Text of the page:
- Research Methods &
- Research Training
- Research Into
|Title||Poor postnatal weight growth is a late finding after sepsis in very preterm infants.|
|Publication Type||Journal Article|
|Year of Publication||2020|
|Authors||Flannery DD, Jensen EA, Tomlinson LA, Yu Y, Ying G-S, Binenbaum G|
|Corporate Authors||Postnatal Growth and ROP(G-ROP) Study Group|
|Journal||Arch Dis Child Fetal Neonatal Ed|
|Date Published||2020 Nov 04|
OBJECTIVE: To characterise the association between sepsis and postnatal weight growth when accounting for the degree of growth restriction present at birth.
DESIGN: Retrospective matched cohort study using data from the Postnatal Growth and Retinopathy of Prematurity study. Participants were born with birth weights of <1500 g or gestational ages of <32 weeks between 2006 and 2011 at 29 neonatal centres in the USA and Canada. Sepsis was defined as a culture-confirmed bacterial or fungal infection of the blood or cerebrospinal fluid before 36 weeks' postmenstrual age (PMA). Growth was assessed as the change in weight z-score between birth and 36 weeks' PMA.
RESULTS: Of 4785 eligible infants, 813 (17%) developed sepsis and 693 (85%) were matched 1:1 to controls. Sepsis was associated with a greater decline in weight z-score (mean difference -0.09, 95% CI -0.14 to -0.03). Postnatal weight growth failure (decline in weight z- score>1) was present in 237 (34%) infants with sepsis and 179 (26%) controls (adjusted OR 1.49, 95% CI 1.12 to 1.97). Longitudinal growth trajectories showed similar initial changes in weight z-scores between infants with and without sepsis. By 3 weeks after sepsis onset, there was a greater decline in weight z-scores relative to birth values in those with sepsis than without sepsis (delta z-score -0.89 vs -0.77; mean difference -0.12, 95% CI -0.18 to -0.05). This significant difference persisted until 36 weeks or discharge.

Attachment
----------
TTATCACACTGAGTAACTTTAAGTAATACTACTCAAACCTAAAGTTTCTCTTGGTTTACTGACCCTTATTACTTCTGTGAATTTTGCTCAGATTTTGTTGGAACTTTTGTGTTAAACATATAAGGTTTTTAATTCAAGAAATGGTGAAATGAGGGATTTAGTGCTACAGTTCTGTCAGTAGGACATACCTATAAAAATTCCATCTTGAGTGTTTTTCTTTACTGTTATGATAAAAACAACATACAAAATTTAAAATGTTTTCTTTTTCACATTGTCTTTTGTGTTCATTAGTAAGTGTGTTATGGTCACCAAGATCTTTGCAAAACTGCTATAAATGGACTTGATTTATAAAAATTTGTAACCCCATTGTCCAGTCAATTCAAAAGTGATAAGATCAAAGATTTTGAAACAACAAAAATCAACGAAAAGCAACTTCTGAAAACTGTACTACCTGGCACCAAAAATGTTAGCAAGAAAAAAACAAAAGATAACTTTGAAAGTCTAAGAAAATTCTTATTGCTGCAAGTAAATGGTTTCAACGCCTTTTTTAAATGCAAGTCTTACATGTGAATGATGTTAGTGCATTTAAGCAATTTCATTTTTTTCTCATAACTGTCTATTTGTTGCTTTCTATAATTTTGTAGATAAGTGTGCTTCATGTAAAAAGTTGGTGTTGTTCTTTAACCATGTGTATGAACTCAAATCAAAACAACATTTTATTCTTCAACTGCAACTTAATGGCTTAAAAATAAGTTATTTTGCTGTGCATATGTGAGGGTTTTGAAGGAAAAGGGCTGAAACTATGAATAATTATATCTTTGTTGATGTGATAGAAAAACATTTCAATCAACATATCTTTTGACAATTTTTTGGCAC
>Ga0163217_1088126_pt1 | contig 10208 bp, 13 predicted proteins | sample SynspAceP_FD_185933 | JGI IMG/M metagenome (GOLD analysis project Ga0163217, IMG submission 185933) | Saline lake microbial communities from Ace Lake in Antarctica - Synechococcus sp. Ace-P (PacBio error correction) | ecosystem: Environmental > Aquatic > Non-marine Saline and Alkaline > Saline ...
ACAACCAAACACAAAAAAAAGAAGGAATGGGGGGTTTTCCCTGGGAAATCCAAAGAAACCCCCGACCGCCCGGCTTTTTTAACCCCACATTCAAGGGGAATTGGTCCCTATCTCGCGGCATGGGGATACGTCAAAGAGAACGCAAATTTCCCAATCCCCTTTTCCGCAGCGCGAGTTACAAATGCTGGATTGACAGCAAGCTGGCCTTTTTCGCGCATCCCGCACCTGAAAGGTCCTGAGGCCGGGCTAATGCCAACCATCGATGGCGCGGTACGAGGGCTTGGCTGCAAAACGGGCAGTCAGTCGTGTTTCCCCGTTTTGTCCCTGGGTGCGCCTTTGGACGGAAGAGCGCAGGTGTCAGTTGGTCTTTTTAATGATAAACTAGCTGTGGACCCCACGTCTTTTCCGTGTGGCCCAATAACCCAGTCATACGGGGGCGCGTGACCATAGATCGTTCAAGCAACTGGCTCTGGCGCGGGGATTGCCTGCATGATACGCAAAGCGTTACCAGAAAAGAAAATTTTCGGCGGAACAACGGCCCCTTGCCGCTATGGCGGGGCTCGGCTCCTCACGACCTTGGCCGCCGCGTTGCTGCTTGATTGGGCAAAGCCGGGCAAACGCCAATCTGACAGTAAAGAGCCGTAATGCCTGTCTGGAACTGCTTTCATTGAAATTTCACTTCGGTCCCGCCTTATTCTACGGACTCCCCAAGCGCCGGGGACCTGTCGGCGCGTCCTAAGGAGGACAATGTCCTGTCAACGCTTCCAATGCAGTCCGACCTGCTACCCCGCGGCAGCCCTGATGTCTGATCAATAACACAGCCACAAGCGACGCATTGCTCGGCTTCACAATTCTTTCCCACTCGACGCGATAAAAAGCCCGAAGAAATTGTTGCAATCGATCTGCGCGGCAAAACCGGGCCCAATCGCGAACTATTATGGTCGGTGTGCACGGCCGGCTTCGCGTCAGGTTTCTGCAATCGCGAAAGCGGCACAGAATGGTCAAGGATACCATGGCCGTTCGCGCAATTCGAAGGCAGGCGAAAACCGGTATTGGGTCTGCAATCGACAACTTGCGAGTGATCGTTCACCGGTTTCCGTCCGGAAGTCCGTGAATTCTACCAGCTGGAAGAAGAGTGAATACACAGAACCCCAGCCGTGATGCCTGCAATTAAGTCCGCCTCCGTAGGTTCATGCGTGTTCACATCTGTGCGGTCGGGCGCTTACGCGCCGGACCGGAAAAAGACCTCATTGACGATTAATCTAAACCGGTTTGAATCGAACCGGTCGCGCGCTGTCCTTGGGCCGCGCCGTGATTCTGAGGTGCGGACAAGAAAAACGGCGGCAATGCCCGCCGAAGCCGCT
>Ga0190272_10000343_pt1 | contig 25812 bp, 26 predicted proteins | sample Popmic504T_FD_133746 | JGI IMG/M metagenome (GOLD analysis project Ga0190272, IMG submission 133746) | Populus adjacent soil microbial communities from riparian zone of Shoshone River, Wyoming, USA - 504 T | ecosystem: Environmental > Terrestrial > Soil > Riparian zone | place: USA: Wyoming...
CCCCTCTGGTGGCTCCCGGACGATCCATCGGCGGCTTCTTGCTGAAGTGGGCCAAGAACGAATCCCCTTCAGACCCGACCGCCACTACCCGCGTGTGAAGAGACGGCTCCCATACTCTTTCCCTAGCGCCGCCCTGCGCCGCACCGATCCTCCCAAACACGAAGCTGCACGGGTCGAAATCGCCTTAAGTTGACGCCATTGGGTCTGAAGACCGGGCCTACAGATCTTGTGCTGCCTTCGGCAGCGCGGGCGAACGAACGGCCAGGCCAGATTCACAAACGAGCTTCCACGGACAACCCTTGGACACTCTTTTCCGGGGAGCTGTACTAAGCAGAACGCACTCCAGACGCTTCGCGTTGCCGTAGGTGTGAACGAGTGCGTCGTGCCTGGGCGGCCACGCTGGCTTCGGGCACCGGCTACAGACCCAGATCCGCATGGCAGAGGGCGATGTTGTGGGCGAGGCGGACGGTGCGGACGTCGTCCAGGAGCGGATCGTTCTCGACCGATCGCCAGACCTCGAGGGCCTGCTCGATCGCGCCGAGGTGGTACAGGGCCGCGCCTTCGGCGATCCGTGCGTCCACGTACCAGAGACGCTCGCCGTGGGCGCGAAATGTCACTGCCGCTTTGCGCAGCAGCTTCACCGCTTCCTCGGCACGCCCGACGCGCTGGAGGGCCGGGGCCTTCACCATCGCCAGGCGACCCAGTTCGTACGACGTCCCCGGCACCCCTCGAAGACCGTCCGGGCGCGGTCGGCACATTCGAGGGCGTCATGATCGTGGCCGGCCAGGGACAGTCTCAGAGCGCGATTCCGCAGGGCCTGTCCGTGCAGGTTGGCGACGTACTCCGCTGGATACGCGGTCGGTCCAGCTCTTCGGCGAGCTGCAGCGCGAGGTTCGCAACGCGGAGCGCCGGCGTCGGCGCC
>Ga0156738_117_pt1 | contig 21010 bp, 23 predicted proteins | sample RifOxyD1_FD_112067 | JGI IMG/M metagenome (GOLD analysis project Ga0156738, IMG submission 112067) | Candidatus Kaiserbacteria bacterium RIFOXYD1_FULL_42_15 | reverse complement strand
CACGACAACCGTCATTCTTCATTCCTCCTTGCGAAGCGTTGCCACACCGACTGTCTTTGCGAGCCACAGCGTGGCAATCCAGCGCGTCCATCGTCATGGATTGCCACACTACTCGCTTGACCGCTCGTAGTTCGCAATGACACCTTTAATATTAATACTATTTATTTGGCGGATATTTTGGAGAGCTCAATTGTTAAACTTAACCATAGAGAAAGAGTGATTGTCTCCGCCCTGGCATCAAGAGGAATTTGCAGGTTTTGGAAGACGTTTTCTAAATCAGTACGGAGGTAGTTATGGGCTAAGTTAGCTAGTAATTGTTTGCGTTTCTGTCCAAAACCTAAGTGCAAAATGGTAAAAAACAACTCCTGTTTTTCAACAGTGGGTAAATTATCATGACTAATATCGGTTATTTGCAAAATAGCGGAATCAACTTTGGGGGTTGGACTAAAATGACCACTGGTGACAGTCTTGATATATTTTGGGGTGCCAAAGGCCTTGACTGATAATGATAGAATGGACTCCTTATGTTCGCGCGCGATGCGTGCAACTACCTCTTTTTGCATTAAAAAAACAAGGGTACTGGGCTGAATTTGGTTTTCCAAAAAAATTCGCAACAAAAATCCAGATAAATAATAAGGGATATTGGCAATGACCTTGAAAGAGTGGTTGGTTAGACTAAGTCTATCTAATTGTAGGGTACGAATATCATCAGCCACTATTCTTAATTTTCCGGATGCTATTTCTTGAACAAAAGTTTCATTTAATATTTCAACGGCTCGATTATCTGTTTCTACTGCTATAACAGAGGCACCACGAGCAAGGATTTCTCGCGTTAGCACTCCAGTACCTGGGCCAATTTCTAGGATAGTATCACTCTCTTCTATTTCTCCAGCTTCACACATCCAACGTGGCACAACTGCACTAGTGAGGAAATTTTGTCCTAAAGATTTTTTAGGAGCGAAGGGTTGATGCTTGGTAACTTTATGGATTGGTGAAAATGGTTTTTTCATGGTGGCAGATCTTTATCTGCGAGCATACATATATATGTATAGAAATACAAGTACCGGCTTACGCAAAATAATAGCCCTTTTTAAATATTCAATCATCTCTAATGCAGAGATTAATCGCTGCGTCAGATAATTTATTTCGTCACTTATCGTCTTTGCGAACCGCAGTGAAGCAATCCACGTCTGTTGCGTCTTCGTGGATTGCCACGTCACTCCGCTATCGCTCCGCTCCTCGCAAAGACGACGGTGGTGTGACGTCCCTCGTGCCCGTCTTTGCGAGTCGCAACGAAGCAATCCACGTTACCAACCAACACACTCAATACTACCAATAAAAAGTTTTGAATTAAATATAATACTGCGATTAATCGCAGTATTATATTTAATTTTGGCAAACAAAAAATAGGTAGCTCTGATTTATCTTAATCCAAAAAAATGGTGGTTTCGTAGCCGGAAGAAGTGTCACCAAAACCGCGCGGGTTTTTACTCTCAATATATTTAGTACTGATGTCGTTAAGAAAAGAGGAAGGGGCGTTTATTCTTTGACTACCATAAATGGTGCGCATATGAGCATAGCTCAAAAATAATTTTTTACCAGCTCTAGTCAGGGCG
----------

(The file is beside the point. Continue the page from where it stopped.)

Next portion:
CONCLUSION: Infants with sepsis had similar early weight growth trajectories as infants without sepsis but developed significant deficits in weight that were not apparent until several weeks after the onset of sepsis.
|Alternate Journal||Arch Dis Child Fetal Neonatal Ed|